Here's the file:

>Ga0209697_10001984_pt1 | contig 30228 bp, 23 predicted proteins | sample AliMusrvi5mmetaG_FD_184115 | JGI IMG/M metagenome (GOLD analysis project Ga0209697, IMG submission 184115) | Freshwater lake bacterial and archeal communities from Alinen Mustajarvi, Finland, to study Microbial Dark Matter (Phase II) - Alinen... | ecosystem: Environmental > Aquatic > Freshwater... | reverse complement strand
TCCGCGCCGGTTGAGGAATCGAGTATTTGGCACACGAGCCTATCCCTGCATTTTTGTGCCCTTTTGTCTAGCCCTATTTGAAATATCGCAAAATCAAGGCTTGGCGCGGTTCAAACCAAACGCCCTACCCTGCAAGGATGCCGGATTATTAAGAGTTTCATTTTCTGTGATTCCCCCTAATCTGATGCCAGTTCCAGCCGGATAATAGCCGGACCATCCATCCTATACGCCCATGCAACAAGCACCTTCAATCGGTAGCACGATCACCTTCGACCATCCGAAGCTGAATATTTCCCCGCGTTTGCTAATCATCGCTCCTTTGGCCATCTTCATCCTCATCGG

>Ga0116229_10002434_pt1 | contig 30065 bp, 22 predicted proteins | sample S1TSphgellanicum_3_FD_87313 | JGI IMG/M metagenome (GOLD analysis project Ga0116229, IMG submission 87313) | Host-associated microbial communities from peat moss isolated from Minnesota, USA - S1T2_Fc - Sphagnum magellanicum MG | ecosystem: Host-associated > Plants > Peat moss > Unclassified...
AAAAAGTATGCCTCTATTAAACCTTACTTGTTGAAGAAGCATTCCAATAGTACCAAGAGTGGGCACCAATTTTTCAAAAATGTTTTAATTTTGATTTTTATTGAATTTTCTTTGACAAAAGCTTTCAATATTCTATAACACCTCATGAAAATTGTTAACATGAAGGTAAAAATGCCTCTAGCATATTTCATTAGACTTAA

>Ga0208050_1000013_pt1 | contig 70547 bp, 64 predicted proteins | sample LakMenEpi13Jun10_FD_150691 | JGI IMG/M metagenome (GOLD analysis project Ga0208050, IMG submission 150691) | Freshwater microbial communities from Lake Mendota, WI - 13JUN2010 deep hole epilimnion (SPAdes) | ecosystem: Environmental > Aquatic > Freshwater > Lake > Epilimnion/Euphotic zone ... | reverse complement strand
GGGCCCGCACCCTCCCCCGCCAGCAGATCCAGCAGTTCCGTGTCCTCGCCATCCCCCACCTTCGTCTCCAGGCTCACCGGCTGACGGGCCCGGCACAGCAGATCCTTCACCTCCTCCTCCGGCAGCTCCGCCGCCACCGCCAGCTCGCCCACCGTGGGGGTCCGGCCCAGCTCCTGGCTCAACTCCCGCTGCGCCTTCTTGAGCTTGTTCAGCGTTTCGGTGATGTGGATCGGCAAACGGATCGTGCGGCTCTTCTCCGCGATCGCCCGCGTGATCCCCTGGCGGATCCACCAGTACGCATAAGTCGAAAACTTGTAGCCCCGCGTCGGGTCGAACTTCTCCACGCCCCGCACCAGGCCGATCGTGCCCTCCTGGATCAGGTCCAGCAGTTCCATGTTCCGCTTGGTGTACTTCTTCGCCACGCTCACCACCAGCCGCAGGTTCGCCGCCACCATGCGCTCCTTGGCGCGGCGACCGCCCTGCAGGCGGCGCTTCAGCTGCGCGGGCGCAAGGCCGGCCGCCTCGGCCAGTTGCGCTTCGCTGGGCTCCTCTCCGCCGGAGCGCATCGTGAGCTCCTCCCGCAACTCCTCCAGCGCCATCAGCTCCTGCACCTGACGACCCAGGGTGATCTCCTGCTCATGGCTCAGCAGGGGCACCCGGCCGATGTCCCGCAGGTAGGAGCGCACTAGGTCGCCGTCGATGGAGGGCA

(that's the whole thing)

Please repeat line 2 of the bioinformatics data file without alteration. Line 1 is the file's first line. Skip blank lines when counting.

TCCGCGCCGGTTGAGGAATCGAGTATTTGGCACACGAGCCTATCCCTGCATTTTTGTGCCCTTTTGTCTAGCCCTATTTGAAATATCGCAAAATCAAGGCTTGGCGCGGTTCAAACCAAACGCCCTACCCTGCAAGGATGCCGGATTATTAAGAGTTTCATTTTCTGTGATTCCCCCTAATCTGATGCCAGTTCCAGCCGGATAATAGCCGGACCATCCATCCTATACGCCCATGCAACAAGCACCTTCAATCGGTAGCACGATCACCTTCGACCATCCGAAGCTGAATATTTCCCCGCGTTTGCTAATCATCGCTCCTTTGGCCATCTTCATCCTCATCGG